In order for ransomware running on a customers computer to gain access to this cloud storage, various access authentication credentials are required. Backup software will generally store these credentials internally. So our cloud storage isn’t open to attack in the same way that local disk storage is.
Many cloud vendors include an ‘immutable’ for stored data. Once written, such data cannot be modified or deleted.
Recovering from a ransomware attack
If backups are taken regularly and stored on tape or cloud and are therefore unreachable to ransomware, you’ll be in a position to restore data back to affected computers.
While a compromised machine may have a bootable operating system with encrypted data, do not assume that you’ve been successfully able to remove the ransomware from the OS. Re-install the operating system, or recover from a known clean OS image before proceeding to recover data from the backup. There’s really no way of being 100% sure that you’ve removed ransomware from a computer. The only safe way to proceed is to reinstall the OS and application stack from a source known to be safe.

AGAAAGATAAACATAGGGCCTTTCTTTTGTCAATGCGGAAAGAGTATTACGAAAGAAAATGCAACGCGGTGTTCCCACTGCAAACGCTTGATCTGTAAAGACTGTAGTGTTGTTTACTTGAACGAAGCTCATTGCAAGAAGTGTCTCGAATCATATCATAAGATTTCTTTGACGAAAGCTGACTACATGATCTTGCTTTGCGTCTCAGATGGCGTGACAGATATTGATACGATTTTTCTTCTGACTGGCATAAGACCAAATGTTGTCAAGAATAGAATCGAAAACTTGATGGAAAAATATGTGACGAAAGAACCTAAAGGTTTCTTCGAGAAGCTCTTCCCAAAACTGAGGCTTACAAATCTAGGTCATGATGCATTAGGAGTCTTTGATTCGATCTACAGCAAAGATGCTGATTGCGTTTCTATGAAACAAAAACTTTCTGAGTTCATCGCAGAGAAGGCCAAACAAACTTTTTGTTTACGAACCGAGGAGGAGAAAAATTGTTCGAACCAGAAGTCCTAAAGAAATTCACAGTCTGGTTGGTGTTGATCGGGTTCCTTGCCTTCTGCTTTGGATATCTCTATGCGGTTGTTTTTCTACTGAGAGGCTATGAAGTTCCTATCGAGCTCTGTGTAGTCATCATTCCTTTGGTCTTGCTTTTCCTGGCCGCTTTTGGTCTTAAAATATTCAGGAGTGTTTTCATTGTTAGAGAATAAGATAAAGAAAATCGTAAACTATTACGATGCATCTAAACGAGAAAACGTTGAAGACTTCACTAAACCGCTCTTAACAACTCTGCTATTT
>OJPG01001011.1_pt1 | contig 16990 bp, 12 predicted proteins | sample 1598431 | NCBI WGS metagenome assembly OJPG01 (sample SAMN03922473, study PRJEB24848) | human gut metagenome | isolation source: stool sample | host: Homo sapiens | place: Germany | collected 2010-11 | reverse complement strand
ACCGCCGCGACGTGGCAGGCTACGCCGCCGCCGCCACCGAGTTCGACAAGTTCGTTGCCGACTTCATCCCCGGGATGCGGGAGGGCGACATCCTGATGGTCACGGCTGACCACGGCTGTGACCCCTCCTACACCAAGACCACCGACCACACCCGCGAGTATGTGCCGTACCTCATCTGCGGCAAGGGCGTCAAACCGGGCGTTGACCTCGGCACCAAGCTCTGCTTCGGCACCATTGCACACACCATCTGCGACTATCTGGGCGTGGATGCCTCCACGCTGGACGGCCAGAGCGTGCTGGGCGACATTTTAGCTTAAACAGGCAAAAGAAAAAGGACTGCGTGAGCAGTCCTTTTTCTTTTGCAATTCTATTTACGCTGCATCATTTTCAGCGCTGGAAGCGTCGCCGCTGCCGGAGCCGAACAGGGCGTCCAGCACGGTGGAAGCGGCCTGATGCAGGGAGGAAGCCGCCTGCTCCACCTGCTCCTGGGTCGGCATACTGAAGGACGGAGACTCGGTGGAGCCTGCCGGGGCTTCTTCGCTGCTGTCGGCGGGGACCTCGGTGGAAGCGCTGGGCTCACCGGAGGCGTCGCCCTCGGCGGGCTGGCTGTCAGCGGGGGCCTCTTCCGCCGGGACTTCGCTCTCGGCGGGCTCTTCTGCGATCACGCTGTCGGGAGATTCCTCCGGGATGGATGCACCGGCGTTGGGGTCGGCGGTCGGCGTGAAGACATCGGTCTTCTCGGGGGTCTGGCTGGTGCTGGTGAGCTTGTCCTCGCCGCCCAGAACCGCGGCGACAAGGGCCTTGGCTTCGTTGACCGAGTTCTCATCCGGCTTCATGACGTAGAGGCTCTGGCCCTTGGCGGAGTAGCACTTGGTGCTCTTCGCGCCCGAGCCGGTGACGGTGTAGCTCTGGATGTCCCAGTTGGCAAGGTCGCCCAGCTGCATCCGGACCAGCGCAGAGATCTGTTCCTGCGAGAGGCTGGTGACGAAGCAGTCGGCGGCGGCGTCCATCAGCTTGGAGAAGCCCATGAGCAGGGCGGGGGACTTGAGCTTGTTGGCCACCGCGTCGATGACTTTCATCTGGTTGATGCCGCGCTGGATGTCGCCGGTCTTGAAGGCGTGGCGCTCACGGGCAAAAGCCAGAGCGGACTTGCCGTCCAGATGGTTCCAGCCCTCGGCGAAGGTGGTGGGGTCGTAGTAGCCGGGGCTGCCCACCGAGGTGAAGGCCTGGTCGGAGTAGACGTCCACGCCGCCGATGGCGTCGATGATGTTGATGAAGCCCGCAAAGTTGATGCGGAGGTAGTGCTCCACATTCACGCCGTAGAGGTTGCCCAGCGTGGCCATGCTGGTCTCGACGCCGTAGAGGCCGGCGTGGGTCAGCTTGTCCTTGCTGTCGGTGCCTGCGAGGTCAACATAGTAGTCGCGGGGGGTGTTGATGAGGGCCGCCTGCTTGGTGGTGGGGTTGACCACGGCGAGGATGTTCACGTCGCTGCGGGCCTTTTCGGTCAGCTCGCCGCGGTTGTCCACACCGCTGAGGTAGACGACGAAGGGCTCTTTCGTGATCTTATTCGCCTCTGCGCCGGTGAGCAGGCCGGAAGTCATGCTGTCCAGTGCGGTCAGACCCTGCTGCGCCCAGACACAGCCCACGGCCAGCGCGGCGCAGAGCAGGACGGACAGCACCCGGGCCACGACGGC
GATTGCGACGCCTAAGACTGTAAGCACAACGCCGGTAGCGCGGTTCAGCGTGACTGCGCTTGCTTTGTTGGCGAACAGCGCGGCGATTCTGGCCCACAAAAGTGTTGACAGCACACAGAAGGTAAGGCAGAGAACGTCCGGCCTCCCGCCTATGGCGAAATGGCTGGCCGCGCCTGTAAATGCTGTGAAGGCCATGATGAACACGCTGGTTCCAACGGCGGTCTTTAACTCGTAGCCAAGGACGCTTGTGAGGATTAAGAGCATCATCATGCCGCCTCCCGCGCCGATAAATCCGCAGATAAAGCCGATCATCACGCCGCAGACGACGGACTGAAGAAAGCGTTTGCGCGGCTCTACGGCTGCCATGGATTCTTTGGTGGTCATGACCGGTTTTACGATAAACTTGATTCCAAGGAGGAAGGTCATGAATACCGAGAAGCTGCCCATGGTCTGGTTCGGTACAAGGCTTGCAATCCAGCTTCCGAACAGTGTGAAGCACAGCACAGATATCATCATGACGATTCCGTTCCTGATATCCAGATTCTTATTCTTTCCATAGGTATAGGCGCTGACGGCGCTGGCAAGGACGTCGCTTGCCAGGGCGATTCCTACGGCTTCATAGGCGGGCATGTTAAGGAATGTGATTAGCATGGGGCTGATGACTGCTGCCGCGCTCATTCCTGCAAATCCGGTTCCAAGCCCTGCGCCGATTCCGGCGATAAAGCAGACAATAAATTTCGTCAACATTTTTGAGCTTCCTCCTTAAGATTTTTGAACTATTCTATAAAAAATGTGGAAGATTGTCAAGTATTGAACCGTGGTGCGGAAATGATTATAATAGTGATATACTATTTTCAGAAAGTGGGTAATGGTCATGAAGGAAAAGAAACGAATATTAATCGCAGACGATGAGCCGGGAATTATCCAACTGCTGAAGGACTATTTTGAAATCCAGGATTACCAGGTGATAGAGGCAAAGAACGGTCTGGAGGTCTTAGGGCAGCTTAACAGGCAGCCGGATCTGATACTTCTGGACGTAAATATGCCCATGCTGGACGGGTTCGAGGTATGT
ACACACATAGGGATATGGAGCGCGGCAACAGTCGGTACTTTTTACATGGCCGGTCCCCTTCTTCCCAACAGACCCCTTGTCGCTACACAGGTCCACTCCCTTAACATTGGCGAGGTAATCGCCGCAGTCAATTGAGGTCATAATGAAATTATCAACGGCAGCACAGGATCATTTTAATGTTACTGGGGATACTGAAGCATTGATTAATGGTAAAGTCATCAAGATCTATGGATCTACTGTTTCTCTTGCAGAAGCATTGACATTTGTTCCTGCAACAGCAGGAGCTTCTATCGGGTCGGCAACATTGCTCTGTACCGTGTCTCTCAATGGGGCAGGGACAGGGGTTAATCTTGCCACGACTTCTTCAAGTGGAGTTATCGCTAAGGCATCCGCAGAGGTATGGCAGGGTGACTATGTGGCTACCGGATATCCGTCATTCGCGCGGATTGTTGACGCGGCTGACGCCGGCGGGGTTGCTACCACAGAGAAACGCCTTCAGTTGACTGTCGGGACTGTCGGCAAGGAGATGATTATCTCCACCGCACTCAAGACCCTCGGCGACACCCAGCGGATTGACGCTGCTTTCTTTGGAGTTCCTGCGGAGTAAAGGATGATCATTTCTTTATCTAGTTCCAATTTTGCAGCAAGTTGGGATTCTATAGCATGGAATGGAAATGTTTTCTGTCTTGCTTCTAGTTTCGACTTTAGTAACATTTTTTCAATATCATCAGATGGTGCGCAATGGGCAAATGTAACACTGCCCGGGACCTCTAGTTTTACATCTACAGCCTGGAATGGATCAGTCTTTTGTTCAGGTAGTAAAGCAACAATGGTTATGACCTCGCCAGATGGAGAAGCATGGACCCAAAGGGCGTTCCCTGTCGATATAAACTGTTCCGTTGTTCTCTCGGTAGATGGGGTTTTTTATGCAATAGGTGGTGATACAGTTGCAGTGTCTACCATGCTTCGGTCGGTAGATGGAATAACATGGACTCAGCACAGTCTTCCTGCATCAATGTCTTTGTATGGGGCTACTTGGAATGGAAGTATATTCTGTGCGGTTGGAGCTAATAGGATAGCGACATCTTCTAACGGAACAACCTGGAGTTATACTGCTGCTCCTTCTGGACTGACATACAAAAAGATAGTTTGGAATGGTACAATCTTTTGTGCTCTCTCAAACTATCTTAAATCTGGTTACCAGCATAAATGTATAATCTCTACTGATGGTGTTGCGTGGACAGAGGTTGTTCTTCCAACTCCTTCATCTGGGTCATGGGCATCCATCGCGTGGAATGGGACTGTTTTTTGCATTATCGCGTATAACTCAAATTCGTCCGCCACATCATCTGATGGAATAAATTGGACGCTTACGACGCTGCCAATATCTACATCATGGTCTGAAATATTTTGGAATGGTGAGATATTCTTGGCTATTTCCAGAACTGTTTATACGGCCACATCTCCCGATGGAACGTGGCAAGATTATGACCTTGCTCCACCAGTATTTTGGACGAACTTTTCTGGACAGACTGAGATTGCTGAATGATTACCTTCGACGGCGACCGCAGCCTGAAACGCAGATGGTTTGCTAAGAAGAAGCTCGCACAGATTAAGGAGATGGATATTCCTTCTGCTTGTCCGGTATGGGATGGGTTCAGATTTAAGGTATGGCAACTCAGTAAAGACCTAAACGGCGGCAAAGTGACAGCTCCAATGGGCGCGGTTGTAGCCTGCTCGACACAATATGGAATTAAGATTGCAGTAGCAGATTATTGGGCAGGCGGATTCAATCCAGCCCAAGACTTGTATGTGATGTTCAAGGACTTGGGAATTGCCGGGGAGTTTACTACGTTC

Take sensible precautions to avoid infection by ransomware. Within an organisation, this should cover all servers and workstations. Employ the 3-2-1 technique to have redundancy across your backups. Ensure that one of your backups resides on storage that is effectively unreachable to ransomware running on an infected machine. This way, in the unfortunate event of an infection, you’ll have at least one backup that can be recovered.
Finally, do not assume that any infected machine can be ‘cleaned’ effectively. Assume the worst and rebuild operating systems from trusted sources.